Lurasidone or Latuda® is a second-generation antipsychotic, manufactured by Sunovion and introduced in the US in 2010 for the acute treatment of schizophrenia.
1. Acute treatment of schizophrenia (2010)
2. Bipolar I depression – monotherapy
3. Bipolar I depression – as an adjunct to lithium or valproate
Note: no mania study has been done; I assume that this must be because many antimanic agents were already available and bipolar depression was where the “unmet need” was.
Starting Dose: 40 mg per day
Recommended Dose: 40 mg to 160 mg per day
Starting Dose: 20 mg per day
Recommended Dose: 20 mg to 120 mg per day
1. Lurasidone should be taken with food (at least 350 calories).
2. Recommended starting and maximum dose is 20 mg/day and 40 mg/day respectively for patients with moderate and severe renal impairment.
3. The maximum recommended dose is 80 mg per day and 40 mg per day in moderate and severe hepatic impairment respectively.
4. Concomitant Use of a Moderate CYP3A4 inhibitor (e.g., diltiazem): Lurasidone dose should be reduced to half of the original dose level. Recommended starting dose is 20 mg per day. Maximum recommended dose is 80 mg per day.
5. Concomitant Use of a Moderate CYP3A4 Inducer: It may be necessary to increase the dose of Lurasidone.
6. Geriatric use: Do not use lurasidone in dementia-related psychosis. Also, it is unknown whether dose adjustment is necessary for elderly patients.
Dosage forms and strengths
Tablets: 20 mg, 40 mg, 60 mg, 80 mg, 120 mg
Please refer to Prescribing Information (see link below) for a complete discussion of dosage, administration, warnings and precautions, contraindications, etc.
I wish we would stop calling them “atypical” antipsychotics, for reasons that I have argued in a letter to the editor (Mago, R, Kipnis, D: Atypicals are really typicals now. Psychiatry 2006;3:20-21.)
What is the half-life of lurasidone and why does that matter?
Since the half-life of lurasidone is 18 hours, it can be prescribed in once-a-day dosing, which is more convenient and hence better for adherence.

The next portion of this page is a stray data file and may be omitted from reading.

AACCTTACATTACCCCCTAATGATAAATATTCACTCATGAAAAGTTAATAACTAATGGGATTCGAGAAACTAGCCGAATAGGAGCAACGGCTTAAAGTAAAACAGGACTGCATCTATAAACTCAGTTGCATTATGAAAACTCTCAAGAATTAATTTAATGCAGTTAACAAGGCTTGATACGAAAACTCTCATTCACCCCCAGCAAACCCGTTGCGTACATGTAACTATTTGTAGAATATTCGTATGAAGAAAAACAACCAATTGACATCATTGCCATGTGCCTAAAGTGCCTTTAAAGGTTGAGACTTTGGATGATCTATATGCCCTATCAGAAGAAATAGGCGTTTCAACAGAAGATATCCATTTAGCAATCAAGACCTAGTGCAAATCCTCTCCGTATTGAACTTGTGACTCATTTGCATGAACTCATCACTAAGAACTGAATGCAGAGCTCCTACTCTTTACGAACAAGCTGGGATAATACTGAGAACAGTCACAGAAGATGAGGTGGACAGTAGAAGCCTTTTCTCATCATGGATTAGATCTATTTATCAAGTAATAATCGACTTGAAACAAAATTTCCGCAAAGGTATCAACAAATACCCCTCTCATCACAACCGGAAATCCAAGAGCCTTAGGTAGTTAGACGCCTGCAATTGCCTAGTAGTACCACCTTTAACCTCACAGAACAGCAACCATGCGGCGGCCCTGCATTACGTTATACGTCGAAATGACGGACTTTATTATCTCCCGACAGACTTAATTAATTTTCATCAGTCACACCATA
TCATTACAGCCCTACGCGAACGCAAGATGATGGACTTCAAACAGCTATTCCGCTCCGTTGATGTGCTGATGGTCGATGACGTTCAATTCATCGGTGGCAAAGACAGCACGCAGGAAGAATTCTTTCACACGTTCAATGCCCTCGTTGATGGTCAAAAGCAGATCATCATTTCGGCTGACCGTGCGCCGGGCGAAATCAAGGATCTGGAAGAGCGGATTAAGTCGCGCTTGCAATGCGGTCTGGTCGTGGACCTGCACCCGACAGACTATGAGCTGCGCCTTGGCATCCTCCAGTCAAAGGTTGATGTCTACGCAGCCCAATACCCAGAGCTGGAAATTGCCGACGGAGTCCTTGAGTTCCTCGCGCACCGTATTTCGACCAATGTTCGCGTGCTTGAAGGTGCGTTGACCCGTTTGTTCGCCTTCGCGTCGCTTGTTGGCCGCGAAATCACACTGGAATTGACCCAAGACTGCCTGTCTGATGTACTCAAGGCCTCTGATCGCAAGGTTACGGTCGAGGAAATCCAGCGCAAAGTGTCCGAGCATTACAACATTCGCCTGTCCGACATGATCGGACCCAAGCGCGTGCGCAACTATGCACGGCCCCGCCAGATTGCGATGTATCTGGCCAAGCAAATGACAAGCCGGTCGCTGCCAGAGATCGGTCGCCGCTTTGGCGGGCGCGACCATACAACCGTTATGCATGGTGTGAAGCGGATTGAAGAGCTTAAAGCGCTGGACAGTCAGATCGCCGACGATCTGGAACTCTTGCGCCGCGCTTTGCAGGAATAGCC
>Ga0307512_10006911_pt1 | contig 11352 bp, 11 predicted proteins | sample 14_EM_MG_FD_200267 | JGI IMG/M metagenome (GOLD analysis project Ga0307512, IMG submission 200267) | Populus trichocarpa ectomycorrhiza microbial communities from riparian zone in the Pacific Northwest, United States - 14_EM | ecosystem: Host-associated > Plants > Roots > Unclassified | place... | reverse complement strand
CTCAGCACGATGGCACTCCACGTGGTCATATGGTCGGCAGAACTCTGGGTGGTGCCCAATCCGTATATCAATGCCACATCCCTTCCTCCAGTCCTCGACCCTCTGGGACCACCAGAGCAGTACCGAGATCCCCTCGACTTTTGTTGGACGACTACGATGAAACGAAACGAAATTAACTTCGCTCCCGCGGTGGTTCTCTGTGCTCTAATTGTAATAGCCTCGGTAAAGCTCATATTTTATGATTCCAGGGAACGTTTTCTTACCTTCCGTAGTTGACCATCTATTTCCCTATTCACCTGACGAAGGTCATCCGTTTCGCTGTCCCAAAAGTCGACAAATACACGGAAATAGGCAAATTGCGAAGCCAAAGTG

Aripiprazole has a half-life of 72 hours, which has pros and cons. If a person develops an adverse effect on aripiprazole, it takes a longer time for the adverse effect to subside, even if the aripiprazole is stopped. On the other hand, I just had a patient who had akathisia on lurasidone. We stopped the lurasidone and the akathisia was markedly better within a day.
Lurasidone must be taken with food
An important thing to remember is that the maximum concentration of lurasidone is reduced by half (i.e., a lot) if it is not taken with food.
The patient may ask: can I take it with a small snack? The answer is that it depends on what your definition of a “small snack” is! The manufacturer recommends that lurasidone be taken with at least 350 calories of food. Whether that food is high fat or low fat does not matter.
What dose of lurasidone should I prescribe?
The standard recommendation is to start at 40 mg, once a day. However, patients with bipolar depression may be more sensitive to adverse effects than patients with schizophrenia. Therefore, it may be wise to start with 20 mg/day in patients with bipolar depression. The dose can be gradually increased to a maximum of 160 mg/day. Note: when lurasidone was initially introduced, the recommended maximum dose was 80 mg/day; this was later changed to 160 mg/day.
Lurasidone is available in a range of pill sizes: 20 mg, 40 mg, 60 mg, 80 mg, and 120 mg. However, if you start with a 20 mg pill, keep in mind that you can only give the patient a prescription for 30 pills. There are “quantity limitations” on the number of pills the person can get per month. This makes it a bit inconvenient to increase to 40 mg/day after a few days. Isn’t it better to prescribe 40 mg pills, but ask the patient to start with half pill per day for a certain number of days? Then, if there are no significant side effects, increase to a full pill per day. Now, the pills are not scored, but they can be cut with a pill cutter and the division of the pill doesn’t have to be exact.
Copyright 2015, Rajnish Mago, MD. All rights reserved. May not be reproduced in any form without express written permission.
Disclaimer: The content on this website is provided as general education for medical professionals. It is not intended or recommended for patients or other laypersons, or as a substitute for medical advice, diagnosis, or treatment. Patients must always consult a qualified health care professional regarding their diagnosis and treatment. Healthcare professionals should always check this website for the most recently updated information.